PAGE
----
Former DUP MLA blames Sinn Fein after son’s car is burnt out

Masked men attack police who attended  the scene of  young people throwing stones and damaging cars in the Stewart Street area on Monday afternoon.
 Police said a number of cars have been damaged and officers are currently at the scene. 
Photo Pacemaker Press
Masked men attack police who attended the scene of young people throwing stones and damaging cars in the Stewart Street area on Monday afternoon. Police said a number of cars have been damaged and officers are currently at the scene. Photo Pacemaker Press

One of the cars that was burnt out in the Markets area of Belfast yesterday belonged to the son of a former DUP MLA Jonathan Craig.

Commenting on last night’s disorder across small pockets of Belfast, the PSNI said children as young as 12 were seen attacking police and targeting parked vehicles.

The former Lagan Valley Assembly member blamed Sinn Fein’s stoking of bonfire tensions in July for the current tensions at anti-internment bonfire sites.

Mr Craig told the Stephen Nolan Show on BBC Radio Ulster this morning that his son would normally take the train to work but had taken his car on Monday as he had a dentist appointment.

He said: “When he came back to his car in around half three he discovered it had been completely burnt out and there was nothing but a shell left.

“Needless to say he was shocked. Nobody expects this to happen.

He said his son and those others who had their vehicles damaged were “hard-working people who are going about their normal day’s business doing things which benefit society”.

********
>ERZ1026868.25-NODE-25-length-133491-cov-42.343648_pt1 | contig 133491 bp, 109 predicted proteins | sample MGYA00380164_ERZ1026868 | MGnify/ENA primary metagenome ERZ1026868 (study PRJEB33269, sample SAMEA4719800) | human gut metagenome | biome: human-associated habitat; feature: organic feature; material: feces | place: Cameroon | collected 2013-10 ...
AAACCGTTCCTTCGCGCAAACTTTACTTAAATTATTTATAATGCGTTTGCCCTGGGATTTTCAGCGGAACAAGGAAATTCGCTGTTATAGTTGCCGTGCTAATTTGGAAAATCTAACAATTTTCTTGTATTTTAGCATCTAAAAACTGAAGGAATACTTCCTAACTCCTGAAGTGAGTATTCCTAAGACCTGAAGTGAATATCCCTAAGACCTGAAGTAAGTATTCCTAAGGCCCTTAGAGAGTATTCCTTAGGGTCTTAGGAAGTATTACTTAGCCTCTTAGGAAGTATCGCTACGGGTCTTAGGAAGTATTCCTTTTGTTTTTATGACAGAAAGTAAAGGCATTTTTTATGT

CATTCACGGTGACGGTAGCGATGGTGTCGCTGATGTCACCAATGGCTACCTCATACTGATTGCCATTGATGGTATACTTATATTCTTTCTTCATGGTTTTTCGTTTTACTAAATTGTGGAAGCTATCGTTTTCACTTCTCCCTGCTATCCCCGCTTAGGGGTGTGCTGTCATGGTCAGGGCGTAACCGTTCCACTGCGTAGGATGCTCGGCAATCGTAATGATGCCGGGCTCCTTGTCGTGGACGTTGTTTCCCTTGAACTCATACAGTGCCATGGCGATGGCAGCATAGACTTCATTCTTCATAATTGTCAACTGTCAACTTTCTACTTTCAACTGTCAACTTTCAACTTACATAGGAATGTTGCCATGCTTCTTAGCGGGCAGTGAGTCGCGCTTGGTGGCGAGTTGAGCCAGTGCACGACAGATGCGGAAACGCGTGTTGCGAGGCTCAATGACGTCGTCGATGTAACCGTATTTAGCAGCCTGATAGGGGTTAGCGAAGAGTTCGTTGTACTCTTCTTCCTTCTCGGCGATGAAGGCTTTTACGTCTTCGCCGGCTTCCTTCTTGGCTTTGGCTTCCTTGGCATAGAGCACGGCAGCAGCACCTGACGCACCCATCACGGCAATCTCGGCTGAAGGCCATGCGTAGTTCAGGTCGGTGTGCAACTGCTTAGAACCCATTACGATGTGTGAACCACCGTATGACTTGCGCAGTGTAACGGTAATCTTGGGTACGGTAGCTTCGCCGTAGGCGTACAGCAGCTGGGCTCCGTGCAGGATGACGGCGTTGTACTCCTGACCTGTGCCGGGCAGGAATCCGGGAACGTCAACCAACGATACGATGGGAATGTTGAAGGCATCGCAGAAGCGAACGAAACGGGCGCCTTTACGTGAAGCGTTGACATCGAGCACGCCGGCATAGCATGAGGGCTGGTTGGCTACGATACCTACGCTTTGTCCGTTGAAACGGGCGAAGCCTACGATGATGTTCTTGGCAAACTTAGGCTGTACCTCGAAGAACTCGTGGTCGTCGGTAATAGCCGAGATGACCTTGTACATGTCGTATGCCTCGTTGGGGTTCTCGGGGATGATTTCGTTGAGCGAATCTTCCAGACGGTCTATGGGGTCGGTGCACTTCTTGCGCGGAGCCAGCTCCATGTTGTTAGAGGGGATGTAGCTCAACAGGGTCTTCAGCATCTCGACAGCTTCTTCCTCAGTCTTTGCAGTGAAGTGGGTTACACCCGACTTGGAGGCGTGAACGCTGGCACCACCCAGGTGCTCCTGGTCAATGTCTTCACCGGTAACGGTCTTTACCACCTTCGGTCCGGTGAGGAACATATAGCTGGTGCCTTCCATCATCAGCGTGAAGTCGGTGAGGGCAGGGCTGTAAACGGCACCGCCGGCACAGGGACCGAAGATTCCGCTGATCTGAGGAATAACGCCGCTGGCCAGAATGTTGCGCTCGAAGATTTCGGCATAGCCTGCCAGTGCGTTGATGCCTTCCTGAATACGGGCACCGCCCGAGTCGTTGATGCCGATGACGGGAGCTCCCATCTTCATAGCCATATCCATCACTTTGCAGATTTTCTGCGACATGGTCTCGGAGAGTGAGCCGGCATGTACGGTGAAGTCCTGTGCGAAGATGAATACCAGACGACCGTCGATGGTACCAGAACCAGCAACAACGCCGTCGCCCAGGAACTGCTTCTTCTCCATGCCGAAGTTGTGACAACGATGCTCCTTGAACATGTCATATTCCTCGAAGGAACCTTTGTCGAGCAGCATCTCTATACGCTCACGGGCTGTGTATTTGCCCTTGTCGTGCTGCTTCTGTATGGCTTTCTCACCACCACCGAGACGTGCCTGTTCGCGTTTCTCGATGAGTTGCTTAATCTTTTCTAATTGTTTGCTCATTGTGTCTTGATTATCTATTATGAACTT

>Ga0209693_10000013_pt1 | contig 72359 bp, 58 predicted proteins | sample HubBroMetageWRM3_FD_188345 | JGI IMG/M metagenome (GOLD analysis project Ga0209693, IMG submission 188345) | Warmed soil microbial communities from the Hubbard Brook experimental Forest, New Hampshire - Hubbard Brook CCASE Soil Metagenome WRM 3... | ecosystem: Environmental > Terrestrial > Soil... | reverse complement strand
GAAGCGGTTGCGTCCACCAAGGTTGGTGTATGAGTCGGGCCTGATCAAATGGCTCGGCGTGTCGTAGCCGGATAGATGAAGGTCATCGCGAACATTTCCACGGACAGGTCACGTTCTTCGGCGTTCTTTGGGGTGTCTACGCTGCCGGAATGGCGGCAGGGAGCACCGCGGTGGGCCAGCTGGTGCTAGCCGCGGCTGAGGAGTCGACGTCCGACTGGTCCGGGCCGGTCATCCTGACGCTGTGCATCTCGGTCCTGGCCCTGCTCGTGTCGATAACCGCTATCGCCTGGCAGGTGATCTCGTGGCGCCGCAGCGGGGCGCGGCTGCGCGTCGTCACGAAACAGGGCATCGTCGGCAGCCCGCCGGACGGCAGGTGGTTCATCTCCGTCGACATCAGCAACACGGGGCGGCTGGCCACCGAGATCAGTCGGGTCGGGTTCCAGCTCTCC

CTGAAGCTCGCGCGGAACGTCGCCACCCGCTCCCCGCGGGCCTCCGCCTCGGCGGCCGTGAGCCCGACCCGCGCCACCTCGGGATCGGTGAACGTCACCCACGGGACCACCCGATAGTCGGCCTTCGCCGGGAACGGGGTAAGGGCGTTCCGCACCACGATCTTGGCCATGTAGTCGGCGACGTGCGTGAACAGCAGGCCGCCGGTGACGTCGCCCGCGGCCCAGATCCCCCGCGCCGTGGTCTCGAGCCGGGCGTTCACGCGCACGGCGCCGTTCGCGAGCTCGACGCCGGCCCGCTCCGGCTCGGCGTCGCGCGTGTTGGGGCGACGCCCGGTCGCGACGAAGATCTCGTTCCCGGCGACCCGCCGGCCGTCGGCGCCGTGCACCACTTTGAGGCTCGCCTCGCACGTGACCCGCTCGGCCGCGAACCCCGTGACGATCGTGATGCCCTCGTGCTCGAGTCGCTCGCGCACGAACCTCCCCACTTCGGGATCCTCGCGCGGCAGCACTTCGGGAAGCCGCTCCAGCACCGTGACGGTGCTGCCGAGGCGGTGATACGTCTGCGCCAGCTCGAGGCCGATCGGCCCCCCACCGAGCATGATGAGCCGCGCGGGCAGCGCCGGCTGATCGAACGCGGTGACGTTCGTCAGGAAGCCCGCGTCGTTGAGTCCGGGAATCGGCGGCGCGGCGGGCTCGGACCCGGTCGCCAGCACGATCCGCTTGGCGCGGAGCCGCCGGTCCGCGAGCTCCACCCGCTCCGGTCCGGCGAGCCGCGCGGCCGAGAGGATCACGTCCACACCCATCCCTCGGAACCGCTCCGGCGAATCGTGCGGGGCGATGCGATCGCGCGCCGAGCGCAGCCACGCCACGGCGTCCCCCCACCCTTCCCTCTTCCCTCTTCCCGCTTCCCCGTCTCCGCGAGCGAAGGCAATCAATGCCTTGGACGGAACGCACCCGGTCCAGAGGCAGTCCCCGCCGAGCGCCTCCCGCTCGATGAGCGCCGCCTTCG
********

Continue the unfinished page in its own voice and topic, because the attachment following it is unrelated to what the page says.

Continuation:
“It creates havoc for the individual involved,” he said. “He’s now got to find a new car at his own expense until somebody in the insurance company or otherwise pays out for the damage that has been done.”

Mr Craig went on to blame Sinn Fein for recent trouble at bonfire sites.

He said: “What I sat back and witnessed right throughout the July period was Sinn Fein - because of their lack of movement with regard to the bigger political picture - trying to antagonise loyalists around bonfires. And they were going about it in a very blunt way through Belfast City Council.

“I’ve no doubt the arguments they’ll make. Health and safety is always used.

“But really what they were doing is trying to undermine the culture behind it. And they were deliberately trying to provoke those people into a reaction.

Thanks to leadership in the unionist community on the ground that did not happen.

“What they didn’t realise was that in less than a month later it was gong to impact big time on themselves and I think we’ve clearly seen the consequences of that.”